The next few months will likely see some hazardous driving conditions due to the winter weather. It’s probable that plenty of crashes will occur because of this.
If another driver injures you in a crash, the other driver might blame the weather. Is this a valid excuse?
No, because winter comes every year
Drivers should prepare their vehicles for it. Failing to do so or failing to adapt to the conditions on the day amounts to negligence. If you can prove it, you should be able to hold them responsible for any injuries you suffer.
Here is how drivers can prepare:
- Change their ties to ones with adequate grip for the conditions they are likely to encounter. Not everyone needs snow chains, but someone who lives up a steep hill might.
- Top up windscreen washer fluids, and replace worn wiper blades.
Here is how drivers can adapt their driving to the conditions
Slow down if visibility is poor, such as when snow falls, or the surface is slippery due to snow or ice. Anticipate where the ice will lie longest and consider changing your route. For example, a country road with a roadside drain that tends to flood could freeze overnight and stay frozen longer than main roads with more traffic.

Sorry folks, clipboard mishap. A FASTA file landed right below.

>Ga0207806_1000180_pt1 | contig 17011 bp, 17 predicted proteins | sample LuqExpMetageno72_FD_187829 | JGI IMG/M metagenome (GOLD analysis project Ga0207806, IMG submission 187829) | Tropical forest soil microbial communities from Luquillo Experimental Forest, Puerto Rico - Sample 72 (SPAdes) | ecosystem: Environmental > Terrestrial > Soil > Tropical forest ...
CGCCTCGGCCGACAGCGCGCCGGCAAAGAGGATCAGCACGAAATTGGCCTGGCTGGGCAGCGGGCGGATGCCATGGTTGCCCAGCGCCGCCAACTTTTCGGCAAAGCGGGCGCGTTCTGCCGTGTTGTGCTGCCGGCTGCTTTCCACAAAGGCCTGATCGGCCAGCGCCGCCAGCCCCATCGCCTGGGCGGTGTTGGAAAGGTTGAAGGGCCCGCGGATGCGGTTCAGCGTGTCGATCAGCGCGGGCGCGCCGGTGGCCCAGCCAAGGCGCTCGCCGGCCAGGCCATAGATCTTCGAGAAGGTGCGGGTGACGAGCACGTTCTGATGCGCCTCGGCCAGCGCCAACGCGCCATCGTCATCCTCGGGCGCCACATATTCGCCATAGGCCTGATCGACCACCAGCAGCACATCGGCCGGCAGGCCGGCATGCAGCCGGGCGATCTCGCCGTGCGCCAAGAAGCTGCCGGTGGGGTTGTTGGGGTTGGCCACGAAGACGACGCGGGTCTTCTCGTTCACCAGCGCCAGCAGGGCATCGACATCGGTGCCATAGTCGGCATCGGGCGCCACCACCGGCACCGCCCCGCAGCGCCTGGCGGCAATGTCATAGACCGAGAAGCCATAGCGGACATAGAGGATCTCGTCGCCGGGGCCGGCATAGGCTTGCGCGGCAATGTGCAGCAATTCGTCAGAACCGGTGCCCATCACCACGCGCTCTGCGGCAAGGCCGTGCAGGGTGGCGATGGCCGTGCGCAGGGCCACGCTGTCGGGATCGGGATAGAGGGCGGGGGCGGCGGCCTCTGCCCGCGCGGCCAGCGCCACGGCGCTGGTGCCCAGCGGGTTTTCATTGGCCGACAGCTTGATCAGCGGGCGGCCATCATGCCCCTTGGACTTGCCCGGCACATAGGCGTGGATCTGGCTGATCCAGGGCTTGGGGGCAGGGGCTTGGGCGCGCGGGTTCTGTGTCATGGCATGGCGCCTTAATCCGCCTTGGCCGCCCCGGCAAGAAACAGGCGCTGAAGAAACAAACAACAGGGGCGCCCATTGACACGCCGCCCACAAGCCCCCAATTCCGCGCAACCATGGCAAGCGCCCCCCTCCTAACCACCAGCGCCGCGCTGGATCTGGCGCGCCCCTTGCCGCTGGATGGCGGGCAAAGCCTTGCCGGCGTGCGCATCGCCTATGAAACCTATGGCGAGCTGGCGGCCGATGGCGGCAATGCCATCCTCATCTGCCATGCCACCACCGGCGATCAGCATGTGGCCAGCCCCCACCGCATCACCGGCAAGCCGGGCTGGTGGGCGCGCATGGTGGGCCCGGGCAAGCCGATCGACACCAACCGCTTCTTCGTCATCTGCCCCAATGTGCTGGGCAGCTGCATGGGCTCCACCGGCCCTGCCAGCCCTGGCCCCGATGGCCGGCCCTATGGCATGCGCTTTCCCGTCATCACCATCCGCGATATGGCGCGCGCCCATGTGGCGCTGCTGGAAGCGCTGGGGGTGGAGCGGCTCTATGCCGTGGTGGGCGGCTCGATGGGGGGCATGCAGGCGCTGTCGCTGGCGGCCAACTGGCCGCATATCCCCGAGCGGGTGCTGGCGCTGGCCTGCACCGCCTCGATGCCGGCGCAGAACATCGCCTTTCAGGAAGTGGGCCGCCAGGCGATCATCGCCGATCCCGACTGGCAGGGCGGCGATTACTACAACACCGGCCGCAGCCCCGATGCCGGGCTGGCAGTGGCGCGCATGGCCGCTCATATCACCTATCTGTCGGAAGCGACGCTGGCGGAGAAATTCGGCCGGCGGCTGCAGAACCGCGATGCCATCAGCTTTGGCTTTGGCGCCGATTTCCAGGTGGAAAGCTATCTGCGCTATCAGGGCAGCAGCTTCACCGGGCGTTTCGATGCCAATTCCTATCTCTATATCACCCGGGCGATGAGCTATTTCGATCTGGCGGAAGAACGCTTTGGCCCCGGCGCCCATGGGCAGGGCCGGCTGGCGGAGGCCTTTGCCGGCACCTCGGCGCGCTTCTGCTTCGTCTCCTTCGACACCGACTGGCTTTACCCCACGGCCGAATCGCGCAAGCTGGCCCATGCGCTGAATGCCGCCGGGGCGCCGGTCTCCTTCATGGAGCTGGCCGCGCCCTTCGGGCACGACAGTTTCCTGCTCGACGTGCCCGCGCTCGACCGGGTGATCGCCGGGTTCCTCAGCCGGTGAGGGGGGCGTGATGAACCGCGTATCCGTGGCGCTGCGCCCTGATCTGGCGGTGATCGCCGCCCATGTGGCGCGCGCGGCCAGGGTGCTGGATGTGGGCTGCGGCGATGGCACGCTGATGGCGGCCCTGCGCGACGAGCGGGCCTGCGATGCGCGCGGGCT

Busy roads are typically gritted more frequently and cleared first. The heat from vehicle engines also helps melt snow. Less busy roads may hold snow much longer.
If someone injures you in a winter crash, seek legal help to understand if they failed to prepare or adjust for the conditions. Showing that is the case could help you get the compensation you need.